Monday, July 28, 2014

Monday's Prospects: Round 2

Of the five symbols that made it past my first round of analysis, the best bet at the opening bell was a bull play on LYB.

It broke past its 20-day price channel on Friday immediately after earnings were published. It opened this morning above the earnings day high of $107.68.

However, it quickly pulled back from that high and an hours after the opening bell, is trading 10 cents below the required confirmation level.

Such are the perils of making trading decisions in real time. LYB may in fact again rise above the confirmation level of $107.68, or it may not. My decision at this point is to not do a full analysis with an eye toward trading today. I'll add it to my Watchlist and revisit the symbol on Tuesday.

Change of plans. LYB has reversed course and confirmed the bull signal. I shall post an analysis prior to the closing bell today.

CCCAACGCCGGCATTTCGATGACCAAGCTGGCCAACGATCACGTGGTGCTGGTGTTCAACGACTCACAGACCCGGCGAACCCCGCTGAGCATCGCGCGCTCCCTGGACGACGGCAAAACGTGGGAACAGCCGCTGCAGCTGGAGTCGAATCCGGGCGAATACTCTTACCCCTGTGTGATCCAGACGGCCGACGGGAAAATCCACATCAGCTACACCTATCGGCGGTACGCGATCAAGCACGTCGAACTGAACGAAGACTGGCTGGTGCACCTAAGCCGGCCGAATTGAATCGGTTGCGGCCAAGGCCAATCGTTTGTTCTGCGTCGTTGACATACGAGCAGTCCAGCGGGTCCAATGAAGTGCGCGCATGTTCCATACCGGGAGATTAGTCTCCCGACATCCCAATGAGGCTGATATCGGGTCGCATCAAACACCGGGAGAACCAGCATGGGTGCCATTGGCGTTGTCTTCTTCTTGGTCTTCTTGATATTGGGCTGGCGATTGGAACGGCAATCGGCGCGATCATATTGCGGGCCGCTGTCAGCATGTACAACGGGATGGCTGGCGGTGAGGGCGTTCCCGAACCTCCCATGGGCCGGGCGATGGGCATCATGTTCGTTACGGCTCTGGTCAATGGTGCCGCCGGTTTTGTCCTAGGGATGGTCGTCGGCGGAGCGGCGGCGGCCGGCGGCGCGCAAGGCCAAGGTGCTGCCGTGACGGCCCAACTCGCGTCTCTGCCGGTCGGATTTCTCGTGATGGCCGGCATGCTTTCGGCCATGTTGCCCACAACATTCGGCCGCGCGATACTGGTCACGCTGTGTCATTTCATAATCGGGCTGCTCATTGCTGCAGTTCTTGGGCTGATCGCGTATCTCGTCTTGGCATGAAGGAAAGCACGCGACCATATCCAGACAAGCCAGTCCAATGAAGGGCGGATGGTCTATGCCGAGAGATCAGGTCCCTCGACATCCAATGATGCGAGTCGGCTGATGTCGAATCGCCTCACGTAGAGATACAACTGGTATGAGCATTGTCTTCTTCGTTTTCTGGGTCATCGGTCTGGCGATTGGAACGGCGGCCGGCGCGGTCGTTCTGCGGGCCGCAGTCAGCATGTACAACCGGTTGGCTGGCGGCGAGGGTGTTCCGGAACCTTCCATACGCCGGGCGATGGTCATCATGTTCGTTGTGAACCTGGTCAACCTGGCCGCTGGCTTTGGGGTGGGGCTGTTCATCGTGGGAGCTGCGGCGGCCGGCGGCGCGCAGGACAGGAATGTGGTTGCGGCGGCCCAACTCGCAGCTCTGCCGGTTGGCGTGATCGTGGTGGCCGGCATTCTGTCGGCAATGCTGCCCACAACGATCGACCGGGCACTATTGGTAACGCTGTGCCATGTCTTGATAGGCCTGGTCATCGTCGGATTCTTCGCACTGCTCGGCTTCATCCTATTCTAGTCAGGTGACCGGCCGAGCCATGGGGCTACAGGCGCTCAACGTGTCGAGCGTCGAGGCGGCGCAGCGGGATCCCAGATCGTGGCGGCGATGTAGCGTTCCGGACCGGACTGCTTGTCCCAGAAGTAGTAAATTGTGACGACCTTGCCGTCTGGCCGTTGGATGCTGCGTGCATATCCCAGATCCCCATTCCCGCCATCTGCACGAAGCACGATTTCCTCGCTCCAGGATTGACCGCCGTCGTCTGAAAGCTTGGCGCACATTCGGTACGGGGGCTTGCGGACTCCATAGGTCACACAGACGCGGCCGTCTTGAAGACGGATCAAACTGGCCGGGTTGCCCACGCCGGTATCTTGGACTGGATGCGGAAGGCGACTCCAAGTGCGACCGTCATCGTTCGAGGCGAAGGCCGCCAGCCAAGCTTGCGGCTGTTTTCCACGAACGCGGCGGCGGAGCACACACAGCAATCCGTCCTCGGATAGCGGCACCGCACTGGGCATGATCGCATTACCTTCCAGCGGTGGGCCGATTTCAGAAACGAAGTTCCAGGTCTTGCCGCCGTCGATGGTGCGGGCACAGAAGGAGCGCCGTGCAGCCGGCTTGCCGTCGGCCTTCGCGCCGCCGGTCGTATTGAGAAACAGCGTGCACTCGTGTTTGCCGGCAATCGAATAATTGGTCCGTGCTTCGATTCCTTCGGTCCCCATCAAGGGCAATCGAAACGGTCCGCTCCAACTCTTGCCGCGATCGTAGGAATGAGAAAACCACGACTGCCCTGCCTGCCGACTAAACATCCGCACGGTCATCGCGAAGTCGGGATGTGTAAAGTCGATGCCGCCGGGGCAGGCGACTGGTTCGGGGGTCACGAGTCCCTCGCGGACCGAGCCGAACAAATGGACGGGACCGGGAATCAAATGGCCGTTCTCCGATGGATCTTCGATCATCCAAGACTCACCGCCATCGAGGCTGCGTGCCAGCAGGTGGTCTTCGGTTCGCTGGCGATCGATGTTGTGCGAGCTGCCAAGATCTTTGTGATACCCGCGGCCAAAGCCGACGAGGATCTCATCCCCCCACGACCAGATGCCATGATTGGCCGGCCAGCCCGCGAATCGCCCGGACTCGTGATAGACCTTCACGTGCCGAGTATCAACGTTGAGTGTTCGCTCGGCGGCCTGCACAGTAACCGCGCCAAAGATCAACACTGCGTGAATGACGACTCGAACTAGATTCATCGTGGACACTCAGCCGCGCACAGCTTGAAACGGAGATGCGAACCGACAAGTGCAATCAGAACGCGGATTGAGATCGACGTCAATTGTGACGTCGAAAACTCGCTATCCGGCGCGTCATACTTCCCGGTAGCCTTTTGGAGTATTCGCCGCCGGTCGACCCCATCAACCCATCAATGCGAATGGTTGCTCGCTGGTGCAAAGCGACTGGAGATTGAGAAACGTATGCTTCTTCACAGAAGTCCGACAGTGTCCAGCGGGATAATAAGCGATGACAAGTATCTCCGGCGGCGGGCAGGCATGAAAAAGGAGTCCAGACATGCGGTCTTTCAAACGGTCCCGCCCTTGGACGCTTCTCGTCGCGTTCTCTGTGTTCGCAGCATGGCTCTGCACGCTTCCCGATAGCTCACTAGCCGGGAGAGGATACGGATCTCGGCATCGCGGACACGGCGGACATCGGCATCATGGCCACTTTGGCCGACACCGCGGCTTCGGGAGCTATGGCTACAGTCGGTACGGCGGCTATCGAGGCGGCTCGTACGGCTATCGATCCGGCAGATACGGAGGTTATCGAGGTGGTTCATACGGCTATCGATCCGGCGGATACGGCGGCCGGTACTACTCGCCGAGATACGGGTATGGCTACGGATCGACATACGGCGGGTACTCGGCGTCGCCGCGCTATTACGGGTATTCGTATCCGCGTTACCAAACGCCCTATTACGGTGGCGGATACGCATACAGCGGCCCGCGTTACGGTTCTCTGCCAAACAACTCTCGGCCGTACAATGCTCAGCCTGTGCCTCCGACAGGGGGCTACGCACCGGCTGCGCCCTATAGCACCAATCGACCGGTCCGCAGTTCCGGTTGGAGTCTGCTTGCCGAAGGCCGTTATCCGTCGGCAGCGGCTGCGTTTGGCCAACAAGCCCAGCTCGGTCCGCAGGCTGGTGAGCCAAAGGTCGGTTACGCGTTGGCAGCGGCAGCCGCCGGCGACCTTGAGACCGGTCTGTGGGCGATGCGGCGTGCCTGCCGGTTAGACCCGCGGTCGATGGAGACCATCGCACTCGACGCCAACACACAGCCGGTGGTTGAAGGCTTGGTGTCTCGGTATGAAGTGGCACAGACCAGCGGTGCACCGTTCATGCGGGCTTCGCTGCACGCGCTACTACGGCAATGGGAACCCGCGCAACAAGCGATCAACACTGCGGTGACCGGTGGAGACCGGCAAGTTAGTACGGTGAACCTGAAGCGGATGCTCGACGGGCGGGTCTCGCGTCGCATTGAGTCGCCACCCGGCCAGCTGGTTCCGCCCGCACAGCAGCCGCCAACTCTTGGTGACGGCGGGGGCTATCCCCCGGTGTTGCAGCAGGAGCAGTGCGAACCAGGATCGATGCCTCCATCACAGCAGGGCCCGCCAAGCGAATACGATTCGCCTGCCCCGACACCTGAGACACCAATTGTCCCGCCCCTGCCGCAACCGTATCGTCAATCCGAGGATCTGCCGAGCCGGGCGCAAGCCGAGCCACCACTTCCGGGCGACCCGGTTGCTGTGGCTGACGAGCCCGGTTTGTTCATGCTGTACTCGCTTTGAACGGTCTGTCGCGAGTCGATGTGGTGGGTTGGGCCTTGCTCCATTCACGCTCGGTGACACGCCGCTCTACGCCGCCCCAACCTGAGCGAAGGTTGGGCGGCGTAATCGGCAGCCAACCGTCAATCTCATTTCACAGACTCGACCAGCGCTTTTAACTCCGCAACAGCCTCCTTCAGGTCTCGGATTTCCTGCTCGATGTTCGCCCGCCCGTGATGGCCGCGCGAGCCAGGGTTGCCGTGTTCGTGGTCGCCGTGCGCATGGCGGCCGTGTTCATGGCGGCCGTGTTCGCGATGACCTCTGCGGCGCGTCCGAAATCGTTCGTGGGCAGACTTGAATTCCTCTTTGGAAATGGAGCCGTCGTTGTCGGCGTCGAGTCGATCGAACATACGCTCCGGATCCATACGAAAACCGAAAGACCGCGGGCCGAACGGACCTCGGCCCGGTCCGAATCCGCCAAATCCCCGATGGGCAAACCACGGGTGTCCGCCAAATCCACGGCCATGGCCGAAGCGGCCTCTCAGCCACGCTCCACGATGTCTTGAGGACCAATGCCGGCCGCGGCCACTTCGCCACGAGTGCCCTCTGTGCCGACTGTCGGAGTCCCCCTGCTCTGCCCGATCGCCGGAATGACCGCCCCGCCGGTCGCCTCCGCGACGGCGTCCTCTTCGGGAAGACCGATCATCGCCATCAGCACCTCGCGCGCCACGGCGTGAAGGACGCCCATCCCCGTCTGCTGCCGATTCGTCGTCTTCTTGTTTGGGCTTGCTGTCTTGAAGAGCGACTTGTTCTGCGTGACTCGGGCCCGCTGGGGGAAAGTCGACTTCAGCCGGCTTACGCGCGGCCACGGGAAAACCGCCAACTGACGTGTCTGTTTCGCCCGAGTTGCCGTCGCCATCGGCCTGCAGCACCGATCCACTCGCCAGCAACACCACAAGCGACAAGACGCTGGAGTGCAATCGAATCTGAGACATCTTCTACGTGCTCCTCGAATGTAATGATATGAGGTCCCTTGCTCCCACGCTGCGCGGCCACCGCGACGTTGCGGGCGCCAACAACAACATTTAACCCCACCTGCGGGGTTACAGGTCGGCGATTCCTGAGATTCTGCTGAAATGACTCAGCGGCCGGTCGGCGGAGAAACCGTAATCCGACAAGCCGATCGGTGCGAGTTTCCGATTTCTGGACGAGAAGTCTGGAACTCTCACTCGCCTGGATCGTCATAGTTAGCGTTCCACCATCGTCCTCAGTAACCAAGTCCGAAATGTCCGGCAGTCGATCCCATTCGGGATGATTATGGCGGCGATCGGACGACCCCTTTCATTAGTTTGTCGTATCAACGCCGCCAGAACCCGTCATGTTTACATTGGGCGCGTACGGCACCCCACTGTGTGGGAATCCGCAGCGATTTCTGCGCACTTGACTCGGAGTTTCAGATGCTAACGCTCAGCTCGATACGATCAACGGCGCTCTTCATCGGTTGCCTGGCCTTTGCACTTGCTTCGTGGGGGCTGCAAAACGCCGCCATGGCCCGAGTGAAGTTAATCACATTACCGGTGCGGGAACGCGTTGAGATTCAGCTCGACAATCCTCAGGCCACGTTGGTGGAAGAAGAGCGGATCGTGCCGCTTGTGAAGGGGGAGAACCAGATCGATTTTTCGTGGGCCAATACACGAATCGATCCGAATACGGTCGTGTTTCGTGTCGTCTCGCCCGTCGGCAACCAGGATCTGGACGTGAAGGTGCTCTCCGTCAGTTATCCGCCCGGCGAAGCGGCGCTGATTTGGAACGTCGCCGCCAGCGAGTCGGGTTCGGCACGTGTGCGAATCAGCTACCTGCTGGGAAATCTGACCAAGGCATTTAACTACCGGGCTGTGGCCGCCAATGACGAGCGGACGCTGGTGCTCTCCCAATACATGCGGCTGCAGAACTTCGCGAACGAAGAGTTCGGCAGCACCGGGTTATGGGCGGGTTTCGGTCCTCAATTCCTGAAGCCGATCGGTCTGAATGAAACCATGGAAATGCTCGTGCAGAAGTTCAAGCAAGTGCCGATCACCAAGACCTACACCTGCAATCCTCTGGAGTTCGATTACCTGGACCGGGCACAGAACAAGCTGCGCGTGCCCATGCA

Of the others, all bull signals, BCC and TKC has bearish charts. DLB and LPNT are failing confirmation.

My supplemental chart of high-volume potential bear plays produced one possibility from Friday's trading: TXN. It has confirmed its break below the 20-day price channel by trading still lower today.

However, TXN has a bullish rating from Zacks Investment Research, the service I use to give me short-cut for fundamental analysis. I very much prefer that the Zacks rating and the signal be aligned.

So I'm passing on a TXN bear play and don't plan to post new analysis today.

See "Monday's Prospects" for details of the first round of analysis.

-- Tim Bovee, Portland, Oregon, July 28, 2014


My shorter-term trading rules can be read here. My longer-term trading rules can be read here. And the classic Turtle Trading rules on which my rules are based can be read here.

Tim Bovee, Private Trader tracks the analysis and trades of a private trader for his own accounts. Nothing in this blog constitutes a recommendation to buy or sell stocks, options or any other financial instrument. The only purpose of this blog is to provide education and entertainment.
No trader is ever 100 percent successful in his or her trades. Trading in the stock and option markets is risky and uncertain. Each trader must make trading decisions for his or her own account, and take responsibility for the consequences.

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